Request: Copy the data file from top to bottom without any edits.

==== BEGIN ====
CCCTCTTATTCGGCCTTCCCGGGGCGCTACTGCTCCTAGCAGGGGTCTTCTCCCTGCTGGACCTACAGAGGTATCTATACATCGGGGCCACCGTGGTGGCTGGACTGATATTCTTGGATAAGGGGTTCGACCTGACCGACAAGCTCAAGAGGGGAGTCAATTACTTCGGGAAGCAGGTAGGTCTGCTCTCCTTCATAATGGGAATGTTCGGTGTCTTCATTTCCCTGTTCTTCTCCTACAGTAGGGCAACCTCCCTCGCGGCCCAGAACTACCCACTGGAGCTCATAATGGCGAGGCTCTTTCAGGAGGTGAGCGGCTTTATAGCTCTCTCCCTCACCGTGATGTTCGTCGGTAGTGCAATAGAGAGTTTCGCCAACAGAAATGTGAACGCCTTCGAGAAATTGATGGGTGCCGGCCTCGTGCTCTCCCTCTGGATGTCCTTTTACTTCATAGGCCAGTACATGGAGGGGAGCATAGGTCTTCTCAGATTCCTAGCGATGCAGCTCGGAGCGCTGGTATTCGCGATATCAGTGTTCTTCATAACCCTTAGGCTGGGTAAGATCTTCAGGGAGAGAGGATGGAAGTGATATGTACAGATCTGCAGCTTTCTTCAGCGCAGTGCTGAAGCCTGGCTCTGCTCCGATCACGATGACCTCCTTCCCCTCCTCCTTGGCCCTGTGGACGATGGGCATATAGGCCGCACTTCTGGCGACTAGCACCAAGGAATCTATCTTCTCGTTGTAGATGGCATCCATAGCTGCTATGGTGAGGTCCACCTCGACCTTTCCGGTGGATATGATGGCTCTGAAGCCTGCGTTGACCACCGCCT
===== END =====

CCCTCTTATTCGGCCTTCCCGGGGCGCTACTGCTCCTAGCAGGGGTCTTCTCCCTGCTGGACCTACAGAGGTATCTATACATCGGGGCCACCGTGGTGGCTGGACTGATATTCTTGGATAAGGGGTTCGACCTGACCGACAAGCTCAAGAGGGGAGTCAATTACTTCGGGAAGCAGGTAGGTCTGCTCTCCTTCATAATGGGAATGTTCGGTGTCTTCATTTCCCTGTTCTTCTCCTACAGTAGGGCAACCTCCCTCGCGGCCCAGAACTACCCACTGGAGCTCATAATGGCGAGGCTCTTTCAGGAGGTGAGCGGCTTTATAGCTCTCTCCCTCACCGTGATGTTCGTCGGTAGTGCAATAGAGAGTTTCGCCAACAGAAATGTGAACGCCTTCGAGAAATTGATGGGTGCCGGCCTCGTGCTCTCCCTCTGGATGTCCTTTTACTTCATAGGCCAGTACATGGAGGGGAGCATAGGTCTTCTCAGATTCCTAGCGATGCAGCTCGGAGCGCTGGTATTCGCGATATCAGTGTTCTTCATAACCCTTAGGCTGGGTAAGATCTTCAGGGAGAGAGGATGGAAGTGATATGTACAGATCTGCAGCTTTCTTCAGCGCAGTGCTGAAGCCTGGCTCTGCTCCGATCACGATGACCTCCTTCCCCTCCTCCTTGGCCCTGTGGACGATGGGCATATAGGCCGCACTTCTGGCGACTAGCACCAAGGAATCTATCTTCTCGTTGTAGATGGCATCCATAGCTGCTATGGTGAGGTCCACCTCGACCTTTCCGGTGGATATGATGGCTCTGAAGCCTGCGTTGACCACCGCCT